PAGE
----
Eakin was joined in his opinion by Chief Justice Ronald D. Castille and Justices Thomas G. Saylor, Max Baer, Seamus P. McCaffery and Correale F. Stevens. Justice Debra M. Todd filed a concurring opinion that Stevens joined.
Todd noted that Milliken’s claims for misrepresentation “rise and fall” on whether a murder-suicide was a material defect. Todd agreed with the majority that such an occurrence is not a material defect requiring disclosure.
Milliken sued sellers Kathleen and Joseph Jacono and broker Re/Max for claims of fraud, negligent misrepresentation and Unfair Trade Practices and Consumer Protection Law violations. A Delaware County Court of Common Pleas judge threw out her claims on summary judgment.
In November 2011, a split three-judge panel of the Superior Court ruled that a jury should decide whether the sellers of the $610,000 home had a duty to tell Milliken about the murder-suicide. However, a divided en banc panel reversed the ruling in December 2012, holding that a murder-suicide does not constitute a material defect to real estate requiring disclosure under the Real Estate Seller Disclosure Law.
The Jaconos had purchased the property from the estate of the man who, in 2006, killed his wife in the home and then killed himself, Eakin said in his opinion. The murder-suicide was highly publicized in the local media and on the Internet, Eakin said.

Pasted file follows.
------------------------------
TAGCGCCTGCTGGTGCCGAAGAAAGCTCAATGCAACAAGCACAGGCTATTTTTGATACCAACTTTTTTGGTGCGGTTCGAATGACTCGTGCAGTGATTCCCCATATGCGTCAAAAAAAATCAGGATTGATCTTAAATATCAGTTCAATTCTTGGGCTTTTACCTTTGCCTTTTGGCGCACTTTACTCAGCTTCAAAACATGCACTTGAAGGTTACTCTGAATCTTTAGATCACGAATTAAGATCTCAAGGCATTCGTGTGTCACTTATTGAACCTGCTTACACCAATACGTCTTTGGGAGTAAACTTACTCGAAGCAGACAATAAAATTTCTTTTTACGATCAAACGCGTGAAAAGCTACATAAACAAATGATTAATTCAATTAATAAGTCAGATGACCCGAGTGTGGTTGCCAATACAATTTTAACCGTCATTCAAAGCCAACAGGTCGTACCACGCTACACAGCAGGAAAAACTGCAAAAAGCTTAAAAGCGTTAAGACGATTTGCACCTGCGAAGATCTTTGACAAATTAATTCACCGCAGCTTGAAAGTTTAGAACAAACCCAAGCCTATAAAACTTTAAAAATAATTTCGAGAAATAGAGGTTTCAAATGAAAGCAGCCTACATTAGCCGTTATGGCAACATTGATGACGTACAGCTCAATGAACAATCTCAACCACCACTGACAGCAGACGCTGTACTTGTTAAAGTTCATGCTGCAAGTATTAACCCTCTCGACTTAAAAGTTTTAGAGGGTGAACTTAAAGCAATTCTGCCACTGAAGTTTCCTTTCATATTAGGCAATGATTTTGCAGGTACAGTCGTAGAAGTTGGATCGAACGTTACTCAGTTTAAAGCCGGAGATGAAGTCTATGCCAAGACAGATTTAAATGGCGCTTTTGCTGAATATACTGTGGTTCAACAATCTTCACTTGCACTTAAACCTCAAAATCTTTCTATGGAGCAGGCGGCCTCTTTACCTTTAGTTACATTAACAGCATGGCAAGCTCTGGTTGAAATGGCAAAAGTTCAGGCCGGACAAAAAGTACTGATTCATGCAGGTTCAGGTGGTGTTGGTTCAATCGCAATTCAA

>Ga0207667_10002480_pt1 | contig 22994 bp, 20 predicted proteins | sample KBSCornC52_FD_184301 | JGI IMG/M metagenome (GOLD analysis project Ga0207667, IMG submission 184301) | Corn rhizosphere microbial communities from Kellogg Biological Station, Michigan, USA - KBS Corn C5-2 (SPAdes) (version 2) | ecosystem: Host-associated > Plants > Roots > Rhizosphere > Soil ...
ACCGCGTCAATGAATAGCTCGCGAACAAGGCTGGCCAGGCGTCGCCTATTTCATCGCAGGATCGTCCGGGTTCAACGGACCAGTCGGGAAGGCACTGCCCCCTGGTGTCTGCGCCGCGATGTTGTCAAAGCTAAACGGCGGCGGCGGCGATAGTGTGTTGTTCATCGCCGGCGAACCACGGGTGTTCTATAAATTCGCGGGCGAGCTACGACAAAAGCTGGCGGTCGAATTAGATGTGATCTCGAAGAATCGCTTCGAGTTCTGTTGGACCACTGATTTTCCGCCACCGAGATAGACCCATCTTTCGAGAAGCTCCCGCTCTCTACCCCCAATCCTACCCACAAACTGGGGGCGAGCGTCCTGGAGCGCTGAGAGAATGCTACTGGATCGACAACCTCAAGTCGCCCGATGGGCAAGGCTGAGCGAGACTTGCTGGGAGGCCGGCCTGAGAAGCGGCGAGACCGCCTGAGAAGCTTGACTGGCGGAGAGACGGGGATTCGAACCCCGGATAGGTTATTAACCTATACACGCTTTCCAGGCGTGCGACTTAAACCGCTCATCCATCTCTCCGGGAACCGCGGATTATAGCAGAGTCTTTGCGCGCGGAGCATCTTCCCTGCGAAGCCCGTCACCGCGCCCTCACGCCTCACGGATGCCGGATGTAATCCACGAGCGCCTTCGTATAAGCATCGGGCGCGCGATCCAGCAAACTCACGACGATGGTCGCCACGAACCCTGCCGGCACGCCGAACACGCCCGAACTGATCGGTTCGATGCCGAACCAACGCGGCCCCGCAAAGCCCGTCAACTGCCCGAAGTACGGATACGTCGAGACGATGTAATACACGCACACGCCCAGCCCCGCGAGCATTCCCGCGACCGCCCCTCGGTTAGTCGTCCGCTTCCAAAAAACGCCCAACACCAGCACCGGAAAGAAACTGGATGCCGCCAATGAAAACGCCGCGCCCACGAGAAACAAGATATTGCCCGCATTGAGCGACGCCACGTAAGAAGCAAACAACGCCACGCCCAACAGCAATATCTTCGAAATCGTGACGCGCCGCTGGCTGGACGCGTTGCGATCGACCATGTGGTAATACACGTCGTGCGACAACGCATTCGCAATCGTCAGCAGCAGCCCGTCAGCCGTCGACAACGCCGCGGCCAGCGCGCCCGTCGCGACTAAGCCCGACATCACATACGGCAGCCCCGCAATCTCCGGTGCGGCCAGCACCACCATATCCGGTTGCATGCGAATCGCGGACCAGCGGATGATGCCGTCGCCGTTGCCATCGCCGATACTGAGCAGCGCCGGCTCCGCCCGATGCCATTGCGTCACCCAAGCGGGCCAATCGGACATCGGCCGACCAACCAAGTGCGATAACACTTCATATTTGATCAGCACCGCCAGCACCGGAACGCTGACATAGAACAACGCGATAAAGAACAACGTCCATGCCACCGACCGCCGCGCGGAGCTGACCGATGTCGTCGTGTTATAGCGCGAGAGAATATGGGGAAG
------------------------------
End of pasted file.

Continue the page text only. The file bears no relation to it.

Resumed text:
After investing in renovations, the Jaconos put the property up for sale in 2007 and informed their listing agents at Re/Max of the murder-suicide. The Jaconos consulted with their real estate agent, an attorney and representatives of the Pennsylvania Real Estate Commission about whether the event was a material defect requiring disclosure. The attorney and commission representatives said it was not. While the agents suggested it may just be good to disclose the event and “‘get it out there,’” the Jaconos decided not to disclose it, Eakin said.
Milliken lived in California and was unable to talk to any of the neighbors prior to purchasing the property. She learned of the event from one of the neighbors after moving into the home, Eakin said.
Timothy F. Rayne of MacElree Harvey represented Milliken. Abraham C. Reich of Fox Rothschild represented Re/Max and Glen Mills, Pa.-based sole practitioner J. Scott Watson represented the Jaconos.
“I think Justice Eakin properly realized the slippery slope that would occur by concluding that a psychological stigma could impact the value of property and therefore constitute a material defect,” Reich said. “The legislature spoke when it enacted the real estate disclosure law and enumerated items that were required to be disclosed, all relating to physical items relating to the property or items impacting the title.”
Reich said it is for the legislature to define which if any psychological events should require disclosure, which he said some states have done.
Rayne and Watson did not return calls seeking comment.